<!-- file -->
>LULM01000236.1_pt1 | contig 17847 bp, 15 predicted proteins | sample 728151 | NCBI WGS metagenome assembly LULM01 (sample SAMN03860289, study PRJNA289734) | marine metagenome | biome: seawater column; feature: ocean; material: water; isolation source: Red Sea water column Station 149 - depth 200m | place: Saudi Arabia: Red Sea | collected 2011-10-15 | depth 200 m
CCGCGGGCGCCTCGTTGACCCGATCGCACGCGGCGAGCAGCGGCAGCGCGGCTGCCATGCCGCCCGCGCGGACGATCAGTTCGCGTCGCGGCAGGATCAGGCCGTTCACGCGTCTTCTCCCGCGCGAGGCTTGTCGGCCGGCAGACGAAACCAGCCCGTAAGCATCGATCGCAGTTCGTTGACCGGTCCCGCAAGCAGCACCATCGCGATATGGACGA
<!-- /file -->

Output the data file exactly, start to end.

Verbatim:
>LULM01000236.1_pt1 | contig 17847 bp, 15 predicted proteins | sample 728151 | NCBI WGS metagenome assembly LULM01 (sample SAMN03860289, study PRJNA289734) | marine metagenome | biome: seawater column; feature: ocean; material: water; isolation source: Red Sea water column Station 149 - depth 200m | place: Saudi Arabia: Red Sea | collected 2011-10-15 | depth 200 m
CCGCGGGCGCCTCGTTGACCCGATCGCACGCGGCGAGCAGCGGCAGCGCGGCTGCCATGCCGCCCGCGCGGACGATCAGTTCGCGTCGCGGCAGGATCAGGCCGTTCACGCGTCTTCTCCCGCGCGAGGCTTGTCGGCCGGCAGACGAAACCAGCCCGTAAGCATCGATCGCAGTTCGTTGACCGGTCCCGCAAGCAGCACCATCGCGATATGGACGA